It’s been awhile since Eva Longoria looked forward to a birthday this much. The petite Desperate Housewives star, who turns 36 on March 15, has had quite the tumultuous few months. In November, she filed for divorce from her husband of nearly four years, NBA star Tony Parker, alleging infidelity. In January, she was dealt another blow when her restaurant Beso—an offshoot of her successful Hollywood venture of the same name—and nightclub Eve had to file for bankruptcy protection, and the venues are embattled in lawsuits involving former partners. This didn’t stop Longoria from renovating the club, located in the Crystals mall at CityCenter, for its recent one-year anniversary. She’s hoping that Vegas along with continued dedication to her philanthropic causes will get her new year off to positive start.
How do you look back at the past year?
You know, it was a stumbling block. It has definitely been difficult to find my legs to stand on and finding my own identity as a single person. It’s going to continue being a challenge for me because I loved being a wife and I loved my life. So, for me, it’s kind of having to start over and spend some time with myself and seeking out what I want. And that’s weird because I’ve never been in a solo position of thinking about just me; the past seven years I’ve been in a relationship and always thinking about an us. This will be new, but I welcome the process and I welcome the new experiences that are yet to come.
What are you most looking forward to?
Vegas has always been a special place for me to celebrate my birthday. Vegas just screams celebration and birthday fun. This year, turning 36, it’s kind of starting over and a rebirth of some sort as far as my identity and singlehood. What better place to do that than Las Vegas?
How does operating a restaurant/nightclub here differ from Los Angeles?
It’s a whole different beast. It’s funny because Hollywood and Vegas are both very touristy towns, so a lot of it is this transient customer. As in Hollywood, you have your locals and then your tourists, so you have to customize the menu to please everyone in the nation. The amount of visitors that come make it challenging, but I think we’ve nailed it.
This location has presented its fair share of challenges. Are you still excited about it?
We had a bumpy start because of some mismanagement, but everything is done and taken care of, and I’m actually more excited about it now because we have a fresh start and we’ve created such a great name for ourselves with winning Best New Restaurant [in the Las Vegas Review-Journal’s readers’ poll]. I’m just as excited now as I was before.
And Nightclub & Bar Magazine put Eve in its top 100 venues. Was that a surprise?
I’m actually blown away by it. I was doing another interview and they told me I was the only Latina club owner on the Strip, and I was, like, Wow, how can that be possible? I’m very proud of everything that has been happening in Vegas, especially with the economy. We’ve kind of been holding our own and we’re the crown jewel of Crystals, I think. We have a consistent flow of people. Eve is a whole different beast to me; Eve and Beso are two completely different things. I didn’t intend to open a nightclub. Here in Hollywood the lounge is really teeny tiny, about a fourth the size of the restaurant. Where in Vegas, the club is double the size of the restaurant. That was kind of a new adventure for me. To have a nightclub in Vegas, I could never have dreamed of that. Every time I go I just feel really proud. I walk in and see the service that people are getting and the music and I see it’s crowded and everyone is having a great time. It’s probably a perfect metaphor for what I think Vegas represents.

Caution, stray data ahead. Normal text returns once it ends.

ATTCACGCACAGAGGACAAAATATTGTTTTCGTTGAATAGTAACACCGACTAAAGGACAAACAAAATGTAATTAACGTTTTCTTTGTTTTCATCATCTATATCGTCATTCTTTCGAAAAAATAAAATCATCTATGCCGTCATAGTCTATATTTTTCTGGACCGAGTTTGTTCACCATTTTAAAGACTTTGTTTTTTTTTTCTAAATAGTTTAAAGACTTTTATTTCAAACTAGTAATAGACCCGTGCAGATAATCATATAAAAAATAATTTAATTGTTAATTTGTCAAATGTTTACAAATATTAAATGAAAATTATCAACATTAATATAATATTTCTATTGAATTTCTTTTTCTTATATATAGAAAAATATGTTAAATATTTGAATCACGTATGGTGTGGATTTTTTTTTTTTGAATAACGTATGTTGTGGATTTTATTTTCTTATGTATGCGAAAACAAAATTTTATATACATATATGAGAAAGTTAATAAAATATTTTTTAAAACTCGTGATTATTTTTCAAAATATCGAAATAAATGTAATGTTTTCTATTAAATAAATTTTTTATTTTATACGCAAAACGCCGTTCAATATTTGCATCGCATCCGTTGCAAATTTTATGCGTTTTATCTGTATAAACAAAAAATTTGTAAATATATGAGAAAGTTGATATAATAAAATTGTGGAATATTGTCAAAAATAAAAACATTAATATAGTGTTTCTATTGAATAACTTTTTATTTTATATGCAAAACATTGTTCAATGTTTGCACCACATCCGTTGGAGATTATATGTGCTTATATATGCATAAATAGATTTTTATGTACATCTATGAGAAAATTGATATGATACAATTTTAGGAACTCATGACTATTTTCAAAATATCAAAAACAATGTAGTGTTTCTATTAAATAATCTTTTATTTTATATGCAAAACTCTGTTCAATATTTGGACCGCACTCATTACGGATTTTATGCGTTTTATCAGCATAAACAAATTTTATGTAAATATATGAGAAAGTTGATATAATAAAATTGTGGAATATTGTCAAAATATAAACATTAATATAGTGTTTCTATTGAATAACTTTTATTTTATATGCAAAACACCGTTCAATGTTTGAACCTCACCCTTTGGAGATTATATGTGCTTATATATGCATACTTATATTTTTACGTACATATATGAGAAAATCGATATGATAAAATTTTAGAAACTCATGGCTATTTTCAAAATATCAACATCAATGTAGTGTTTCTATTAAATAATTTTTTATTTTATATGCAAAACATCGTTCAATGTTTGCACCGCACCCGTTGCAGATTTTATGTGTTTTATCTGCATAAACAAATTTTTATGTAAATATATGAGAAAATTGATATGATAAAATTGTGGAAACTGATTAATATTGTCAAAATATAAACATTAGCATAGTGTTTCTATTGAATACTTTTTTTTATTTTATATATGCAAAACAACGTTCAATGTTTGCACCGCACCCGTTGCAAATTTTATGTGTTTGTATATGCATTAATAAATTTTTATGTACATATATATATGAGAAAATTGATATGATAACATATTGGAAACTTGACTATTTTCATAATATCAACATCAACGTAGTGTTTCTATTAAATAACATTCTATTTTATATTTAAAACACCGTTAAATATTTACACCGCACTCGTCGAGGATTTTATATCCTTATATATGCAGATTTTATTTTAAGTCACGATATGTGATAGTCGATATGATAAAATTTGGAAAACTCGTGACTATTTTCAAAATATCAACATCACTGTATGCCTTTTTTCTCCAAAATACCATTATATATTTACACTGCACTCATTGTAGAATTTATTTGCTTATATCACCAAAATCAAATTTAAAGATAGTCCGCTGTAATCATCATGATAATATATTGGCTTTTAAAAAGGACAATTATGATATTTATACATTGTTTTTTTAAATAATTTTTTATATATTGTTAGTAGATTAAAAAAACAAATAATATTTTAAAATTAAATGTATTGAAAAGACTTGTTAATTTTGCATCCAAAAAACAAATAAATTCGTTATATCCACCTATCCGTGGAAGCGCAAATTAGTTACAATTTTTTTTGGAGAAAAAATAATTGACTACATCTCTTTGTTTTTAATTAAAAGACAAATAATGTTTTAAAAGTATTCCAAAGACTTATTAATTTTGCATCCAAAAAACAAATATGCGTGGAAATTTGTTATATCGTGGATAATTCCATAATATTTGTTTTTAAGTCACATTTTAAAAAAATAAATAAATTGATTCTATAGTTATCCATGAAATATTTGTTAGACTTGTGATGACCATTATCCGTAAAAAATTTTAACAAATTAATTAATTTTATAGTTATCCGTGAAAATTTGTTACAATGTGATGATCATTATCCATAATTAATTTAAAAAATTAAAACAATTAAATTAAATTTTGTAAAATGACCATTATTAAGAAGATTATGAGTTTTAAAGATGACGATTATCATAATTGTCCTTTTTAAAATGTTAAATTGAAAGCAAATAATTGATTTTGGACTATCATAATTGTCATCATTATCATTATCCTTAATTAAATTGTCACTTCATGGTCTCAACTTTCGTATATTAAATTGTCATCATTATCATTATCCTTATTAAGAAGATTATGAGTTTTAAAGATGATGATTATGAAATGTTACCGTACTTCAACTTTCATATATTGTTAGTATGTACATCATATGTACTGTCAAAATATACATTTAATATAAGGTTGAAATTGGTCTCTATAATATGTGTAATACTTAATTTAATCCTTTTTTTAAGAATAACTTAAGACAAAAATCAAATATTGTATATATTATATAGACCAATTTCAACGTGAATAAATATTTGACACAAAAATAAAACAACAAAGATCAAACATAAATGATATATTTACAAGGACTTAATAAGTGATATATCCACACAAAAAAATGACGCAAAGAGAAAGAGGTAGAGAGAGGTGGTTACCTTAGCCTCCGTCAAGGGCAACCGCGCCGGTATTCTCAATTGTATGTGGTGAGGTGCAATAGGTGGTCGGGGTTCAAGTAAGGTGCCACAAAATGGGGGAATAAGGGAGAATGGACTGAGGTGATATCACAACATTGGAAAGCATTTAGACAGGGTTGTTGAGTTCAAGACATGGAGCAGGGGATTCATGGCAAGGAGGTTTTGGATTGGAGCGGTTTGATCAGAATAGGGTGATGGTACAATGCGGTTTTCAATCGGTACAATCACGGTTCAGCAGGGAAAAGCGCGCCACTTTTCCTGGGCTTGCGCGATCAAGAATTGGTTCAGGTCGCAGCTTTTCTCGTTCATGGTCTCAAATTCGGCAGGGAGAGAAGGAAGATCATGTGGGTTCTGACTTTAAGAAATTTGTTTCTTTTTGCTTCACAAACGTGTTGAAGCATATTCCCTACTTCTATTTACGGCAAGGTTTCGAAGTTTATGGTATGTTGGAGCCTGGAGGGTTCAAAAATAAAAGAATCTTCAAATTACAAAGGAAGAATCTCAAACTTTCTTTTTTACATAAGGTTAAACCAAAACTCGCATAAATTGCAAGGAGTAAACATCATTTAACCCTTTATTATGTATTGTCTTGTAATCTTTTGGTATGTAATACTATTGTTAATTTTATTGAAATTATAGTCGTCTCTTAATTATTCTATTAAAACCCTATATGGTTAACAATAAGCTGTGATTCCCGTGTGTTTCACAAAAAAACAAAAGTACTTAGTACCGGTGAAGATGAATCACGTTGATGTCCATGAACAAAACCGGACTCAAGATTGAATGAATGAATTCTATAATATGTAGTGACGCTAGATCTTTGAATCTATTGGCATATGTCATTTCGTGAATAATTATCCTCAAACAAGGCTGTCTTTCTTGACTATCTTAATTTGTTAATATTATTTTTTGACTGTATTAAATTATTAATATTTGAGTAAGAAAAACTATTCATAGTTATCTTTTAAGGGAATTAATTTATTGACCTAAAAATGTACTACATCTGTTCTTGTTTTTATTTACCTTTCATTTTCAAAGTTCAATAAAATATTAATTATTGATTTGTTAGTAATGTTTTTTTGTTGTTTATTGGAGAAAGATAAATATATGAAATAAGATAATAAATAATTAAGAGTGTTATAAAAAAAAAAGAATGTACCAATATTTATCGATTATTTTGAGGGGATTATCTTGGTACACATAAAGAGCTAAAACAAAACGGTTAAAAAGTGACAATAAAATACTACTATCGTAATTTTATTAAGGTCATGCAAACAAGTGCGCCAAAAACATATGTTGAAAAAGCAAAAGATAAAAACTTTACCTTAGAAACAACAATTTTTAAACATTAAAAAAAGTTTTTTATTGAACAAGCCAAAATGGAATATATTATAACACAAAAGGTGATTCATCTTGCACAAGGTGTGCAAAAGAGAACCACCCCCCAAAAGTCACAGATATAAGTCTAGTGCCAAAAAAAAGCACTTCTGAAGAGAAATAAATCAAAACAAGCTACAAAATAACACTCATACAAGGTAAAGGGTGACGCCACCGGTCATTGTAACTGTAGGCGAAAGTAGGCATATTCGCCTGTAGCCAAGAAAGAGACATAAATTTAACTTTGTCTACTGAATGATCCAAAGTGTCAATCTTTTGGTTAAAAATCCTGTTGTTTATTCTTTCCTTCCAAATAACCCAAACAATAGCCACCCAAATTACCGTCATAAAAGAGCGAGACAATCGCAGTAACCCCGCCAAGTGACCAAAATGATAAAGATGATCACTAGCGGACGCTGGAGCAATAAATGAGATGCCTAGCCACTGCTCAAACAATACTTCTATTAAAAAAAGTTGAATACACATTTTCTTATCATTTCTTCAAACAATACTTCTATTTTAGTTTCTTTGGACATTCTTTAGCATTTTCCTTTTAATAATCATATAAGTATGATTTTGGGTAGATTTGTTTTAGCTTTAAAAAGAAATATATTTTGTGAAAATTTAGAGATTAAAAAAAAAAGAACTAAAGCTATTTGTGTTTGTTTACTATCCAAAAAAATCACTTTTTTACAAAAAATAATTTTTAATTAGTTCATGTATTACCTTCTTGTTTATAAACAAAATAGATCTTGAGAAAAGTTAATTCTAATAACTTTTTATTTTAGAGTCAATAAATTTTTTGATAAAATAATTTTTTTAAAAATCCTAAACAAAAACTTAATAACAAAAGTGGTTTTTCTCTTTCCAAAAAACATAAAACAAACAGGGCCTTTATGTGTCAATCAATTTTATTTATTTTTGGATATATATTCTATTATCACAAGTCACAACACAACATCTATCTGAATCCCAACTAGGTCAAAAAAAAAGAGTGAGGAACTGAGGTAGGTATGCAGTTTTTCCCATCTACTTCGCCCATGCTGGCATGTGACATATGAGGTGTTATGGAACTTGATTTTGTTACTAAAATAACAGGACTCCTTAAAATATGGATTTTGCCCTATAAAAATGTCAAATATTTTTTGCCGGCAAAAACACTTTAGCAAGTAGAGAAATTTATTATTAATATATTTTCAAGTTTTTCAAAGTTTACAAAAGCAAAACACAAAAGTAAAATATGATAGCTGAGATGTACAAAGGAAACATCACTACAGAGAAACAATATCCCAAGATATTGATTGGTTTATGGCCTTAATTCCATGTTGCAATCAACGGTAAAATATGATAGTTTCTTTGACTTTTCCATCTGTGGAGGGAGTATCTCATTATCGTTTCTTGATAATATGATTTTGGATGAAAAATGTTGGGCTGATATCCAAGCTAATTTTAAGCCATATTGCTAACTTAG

Desperate Housewives has been such a successful show. How do you top that?
You can never really re-create the experience that we had with this worldwide global phenomenon. With Desperate Housewives, all the pieces just fit. I had a better chance of winning the lottery than what has happened in my life, which I appreciate and have gratitude for. The next thing is to not think about how I’m going to top it but to just do different things and branch out, whether it’s film or directing or producing. It’s just about having a new experience—not necessarily a better one but to just be able to spread my wings as a human being, not only as an actor. I want to keep going in my life.
As a star of that show, it made you a role model for Latinas. How does it feel to be looked up to in such a way?
I embrace that role. I love being a role model for Latinas because, for me growing up, the only role models I had growing up were in my family—my mother, my aunt and my sisters. In this day and age when everyone can become famous and become a celebrity, it’s important to recognize the influence that you have on young girls. I take that responsibility very seriously, and I try to do my best with inspiring them and motivating them to be their best self and attain the highest for themselves.